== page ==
What’s so bad about LDL? If there’s too much LDL in the blood, it can become lodged in arterial walls and contribute to the development of atherosclerosis, when fatty plaques thicken the walls of arteries and reduce the flow of blood (and therefore oxygen and nutrients). Atherosclerosis can lead to a number of problems, including the following:

  • coronary artery disease (can lead to angina and heart attack)
  • carotid artery disease (increases risk of stroke)
  • peripheral artery disease
  • chronic kidney disease

If a broken piece of plaque or a blood clot completely blocks an artery supplying the brain or the heart, it can cause a stroke or a heart attack, respectively. If you have high LDL cholesterol, then making changes like exercising more, eating less saturated fat, and stopping smoking (if applicable) can help lower it. Sometimes medications are also necessary to keep LDL in check.

On the left is a cartoon showing a normal artery and one with atherosclerosis, in which a plaque has formed, impeding normal blood flow. On the right, a tissue section viewed under a microscope shows buildup of connective tissue in the artery wall

Fig. 5.28. Atherosclerosis. (a) Atherosclerosis can result from plaques formed by the buildup of fatty, calcified deposits in an artery. (b) Plaques can also take other forms, as shown in this micrograph of a coronary artery that has a buildup of connective tissue within the artery wall. LM × 40. (Micrograph provided by the Regents of University of Michigan Medical School © 2012)

Physicians sometimes run additional blood tests to measure the LDL particle size and the number of LDL particles. The standard LDL test measures the total amount of cholesterol that is carried by LDL, but the reality is that LDL comes in a range of sizes, and small LDL particles are more strongly associated with the risk of atherosclerosis and cardiovascular disease than large LDL particles. For two people with the same total LDL cholesterol measurement, a person with more small particles will have a greater number of LDL particles circulating and a higher risk of developing heart disease. A person with more large LDL particles will have fewer particles overall and a lower risk of developing heart disease. Measuring particle size is not recommended for all patients because of the cost of the test and the fact that it rarely changes treatment course or improves outcomes. However, it can be useful in patients with diabetes or insulin resistance, as they tend to have more small LDL particles, which may call for using medications sooner or in higher doses.

HDL has been considered the “good cholesterol” or “good cholesterol transporter” because it scavenges cholesterol, including LDL lodged in the arterial walls, and helps to remove it from the body. Previously, it was thought that high HDL could prevent atherosclerosis and protect people from cardiovascular disease. But over the last few years, researchers have discovered that this view of HDL is oversimplified. Pharmaceutical companies developed drugs to raise HDL, thinking this would help to prevent cardiovascular disease. When these medications were tested in clinical trials, they were effective at raising HDL, but they didn’t decrease the incidence of heart attack, stroke, angina, or death from cardiovascular disease.1 In one clinical trial, the incidence of cardiovascular events and death from any cause were actually increased in people who took the HDL-raising medication (2). Genetic studies have also shown that people with genes for higher HDL don’t necessarily have a lower risk of developing cardiovascular disease.3 People with low HDL cholesterol do seem to have a higher risk of cardiovascular disease, but they also tend to have other risk factors like sedentary lifestyle, smoking, and diabetes. It’s not clear that low HDL is actually a cause of cardiovascular disease; we only know that it’s correlated. Because of these discoveries, raising HDL cholesterol is no longer considered a goal of prevention of heart disease. Rather, lowering LDL cholesterol is the primary target.4,5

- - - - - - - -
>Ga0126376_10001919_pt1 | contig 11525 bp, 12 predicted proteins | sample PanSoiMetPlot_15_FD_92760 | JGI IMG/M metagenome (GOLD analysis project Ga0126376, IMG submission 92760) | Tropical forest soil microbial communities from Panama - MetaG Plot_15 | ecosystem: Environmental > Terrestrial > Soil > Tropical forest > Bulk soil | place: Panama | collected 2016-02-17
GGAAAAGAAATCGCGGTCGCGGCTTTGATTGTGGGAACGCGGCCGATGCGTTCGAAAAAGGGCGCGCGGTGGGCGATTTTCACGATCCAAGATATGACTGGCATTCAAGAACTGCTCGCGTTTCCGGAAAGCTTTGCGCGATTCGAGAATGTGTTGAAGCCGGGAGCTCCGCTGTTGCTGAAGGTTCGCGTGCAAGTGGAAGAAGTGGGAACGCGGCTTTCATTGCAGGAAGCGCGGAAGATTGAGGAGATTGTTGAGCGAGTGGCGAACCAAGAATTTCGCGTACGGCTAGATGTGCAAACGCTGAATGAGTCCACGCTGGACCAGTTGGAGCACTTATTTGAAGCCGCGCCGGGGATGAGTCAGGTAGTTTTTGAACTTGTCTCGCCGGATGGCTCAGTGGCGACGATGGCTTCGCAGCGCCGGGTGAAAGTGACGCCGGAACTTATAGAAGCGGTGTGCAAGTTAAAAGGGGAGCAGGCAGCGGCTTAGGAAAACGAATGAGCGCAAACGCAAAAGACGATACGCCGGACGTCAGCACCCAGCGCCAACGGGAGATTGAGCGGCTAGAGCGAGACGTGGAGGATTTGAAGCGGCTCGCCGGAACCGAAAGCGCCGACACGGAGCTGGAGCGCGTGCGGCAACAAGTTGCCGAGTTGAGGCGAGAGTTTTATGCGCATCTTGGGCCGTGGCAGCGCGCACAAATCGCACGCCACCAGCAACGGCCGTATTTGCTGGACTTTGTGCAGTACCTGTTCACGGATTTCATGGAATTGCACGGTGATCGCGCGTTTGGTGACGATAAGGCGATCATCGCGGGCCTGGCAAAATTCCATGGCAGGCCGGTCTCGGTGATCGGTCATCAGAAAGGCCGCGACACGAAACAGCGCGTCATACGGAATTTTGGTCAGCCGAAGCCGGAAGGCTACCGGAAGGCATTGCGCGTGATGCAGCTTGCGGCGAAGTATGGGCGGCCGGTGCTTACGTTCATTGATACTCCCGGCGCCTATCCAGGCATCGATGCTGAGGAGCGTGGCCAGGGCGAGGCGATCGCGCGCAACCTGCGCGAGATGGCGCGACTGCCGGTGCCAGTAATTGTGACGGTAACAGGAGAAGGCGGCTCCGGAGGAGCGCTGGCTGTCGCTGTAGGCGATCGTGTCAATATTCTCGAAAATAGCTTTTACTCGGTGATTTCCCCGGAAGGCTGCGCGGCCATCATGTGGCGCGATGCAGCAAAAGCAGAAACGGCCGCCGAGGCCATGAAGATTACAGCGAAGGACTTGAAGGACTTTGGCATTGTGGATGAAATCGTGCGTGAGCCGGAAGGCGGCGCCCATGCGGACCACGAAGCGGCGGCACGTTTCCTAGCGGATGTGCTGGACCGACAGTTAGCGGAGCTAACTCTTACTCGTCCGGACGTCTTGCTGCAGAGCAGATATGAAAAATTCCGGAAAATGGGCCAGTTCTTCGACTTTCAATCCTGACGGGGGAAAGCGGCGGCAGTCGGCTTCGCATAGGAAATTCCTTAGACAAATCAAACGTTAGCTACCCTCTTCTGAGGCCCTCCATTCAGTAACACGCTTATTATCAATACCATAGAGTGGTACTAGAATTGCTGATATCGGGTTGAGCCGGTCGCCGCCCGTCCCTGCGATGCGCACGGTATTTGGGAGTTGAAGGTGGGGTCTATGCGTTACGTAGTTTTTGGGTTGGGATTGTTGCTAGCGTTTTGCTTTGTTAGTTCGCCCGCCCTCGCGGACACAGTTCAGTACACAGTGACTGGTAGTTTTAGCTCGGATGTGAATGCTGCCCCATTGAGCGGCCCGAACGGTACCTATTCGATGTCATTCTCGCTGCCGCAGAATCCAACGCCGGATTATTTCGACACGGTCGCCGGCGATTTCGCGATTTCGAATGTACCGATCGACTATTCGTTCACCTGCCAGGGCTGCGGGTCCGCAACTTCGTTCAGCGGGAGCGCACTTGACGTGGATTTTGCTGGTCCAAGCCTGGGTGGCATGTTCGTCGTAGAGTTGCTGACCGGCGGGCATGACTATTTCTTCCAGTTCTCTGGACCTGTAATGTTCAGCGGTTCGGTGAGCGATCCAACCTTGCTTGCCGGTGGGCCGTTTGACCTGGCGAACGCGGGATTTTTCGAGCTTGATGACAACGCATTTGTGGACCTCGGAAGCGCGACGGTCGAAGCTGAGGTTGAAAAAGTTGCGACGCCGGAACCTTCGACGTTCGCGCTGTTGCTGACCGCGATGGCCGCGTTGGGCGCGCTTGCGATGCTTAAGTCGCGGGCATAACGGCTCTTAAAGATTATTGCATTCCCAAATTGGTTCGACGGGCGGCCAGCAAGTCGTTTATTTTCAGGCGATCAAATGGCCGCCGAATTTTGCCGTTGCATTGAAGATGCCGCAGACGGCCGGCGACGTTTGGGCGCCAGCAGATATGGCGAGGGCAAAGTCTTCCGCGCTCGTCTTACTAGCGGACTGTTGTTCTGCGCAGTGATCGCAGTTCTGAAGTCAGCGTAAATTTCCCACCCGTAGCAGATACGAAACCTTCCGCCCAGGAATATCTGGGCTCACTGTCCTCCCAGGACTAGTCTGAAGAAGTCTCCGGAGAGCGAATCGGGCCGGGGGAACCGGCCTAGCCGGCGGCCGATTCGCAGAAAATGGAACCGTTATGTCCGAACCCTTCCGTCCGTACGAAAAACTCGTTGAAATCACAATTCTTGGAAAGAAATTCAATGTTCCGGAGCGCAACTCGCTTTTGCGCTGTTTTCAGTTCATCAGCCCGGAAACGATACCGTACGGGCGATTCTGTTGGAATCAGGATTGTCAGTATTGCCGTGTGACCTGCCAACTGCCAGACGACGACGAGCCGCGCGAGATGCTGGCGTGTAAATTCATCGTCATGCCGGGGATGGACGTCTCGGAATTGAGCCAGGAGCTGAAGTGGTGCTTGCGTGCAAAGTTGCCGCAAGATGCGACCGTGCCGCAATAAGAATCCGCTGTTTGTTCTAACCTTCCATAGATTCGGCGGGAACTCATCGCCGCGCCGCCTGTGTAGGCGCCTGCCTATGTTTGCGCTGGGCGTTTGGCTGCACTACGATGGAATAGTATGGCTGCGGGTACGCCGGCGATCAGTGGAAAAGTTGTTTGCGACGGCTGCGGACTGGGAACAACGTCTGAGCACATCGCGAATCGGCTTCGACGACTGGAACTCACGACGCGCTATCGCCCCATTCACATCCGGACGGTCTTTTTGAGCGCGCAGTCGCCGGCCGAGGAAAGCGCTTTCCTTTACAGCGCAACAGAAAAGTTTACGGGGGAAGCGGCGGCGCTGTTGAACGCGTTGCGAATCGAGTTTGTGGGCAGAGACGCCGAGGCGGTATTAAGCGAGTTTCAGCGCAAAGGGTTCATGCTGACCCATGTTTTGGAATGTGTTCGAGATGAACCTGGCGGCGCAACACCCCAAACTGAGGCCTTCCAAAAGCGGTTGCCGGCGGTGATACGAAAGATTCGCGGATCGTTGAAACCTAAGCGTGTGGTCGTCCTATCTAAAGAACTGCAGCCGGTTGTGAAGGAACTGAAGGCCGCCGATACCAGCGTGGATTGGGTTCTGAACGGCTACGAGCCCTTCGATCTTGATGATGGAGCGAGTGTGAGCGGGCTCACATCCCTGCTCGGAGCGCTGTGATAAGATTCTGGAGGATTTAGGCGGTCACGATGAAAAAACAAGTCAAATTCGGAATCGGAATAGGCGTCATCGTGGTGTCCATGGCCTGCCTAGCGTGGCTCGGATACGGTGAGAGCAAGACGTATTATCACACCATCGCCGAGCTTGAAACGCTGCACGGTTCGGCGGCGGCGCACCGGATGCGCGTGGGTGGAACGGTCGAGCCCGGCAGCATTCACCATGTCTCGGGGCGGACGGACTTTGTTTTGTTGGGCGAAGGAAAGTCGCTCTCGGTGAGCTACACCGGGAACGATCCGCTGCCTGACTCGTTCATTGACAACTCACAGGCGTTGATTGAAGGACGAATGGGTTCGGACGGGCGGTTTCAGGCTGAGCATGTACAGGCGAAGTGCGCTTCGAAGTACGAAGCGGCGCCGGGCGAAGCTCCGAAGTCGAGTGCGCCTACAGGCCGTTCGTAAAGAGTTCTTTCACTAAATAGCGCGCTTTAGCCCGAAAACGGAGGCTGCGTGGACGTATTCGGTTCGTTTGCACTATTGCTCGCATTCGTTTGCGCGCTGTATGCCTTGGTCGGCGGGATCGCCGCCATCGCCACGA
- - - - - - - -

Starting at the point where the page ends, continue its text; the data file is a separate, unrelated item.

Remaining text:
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Nutrition: Science and Everyday Application Copyright © 2020 by Alice Callahan, PhD; Heather Leonard, PhD, RDN; and Tamberly Powell, MS, RDN is licensed under a Creative Commons Attribution-NonCommercial 4.0 International License, except where otherwise noted.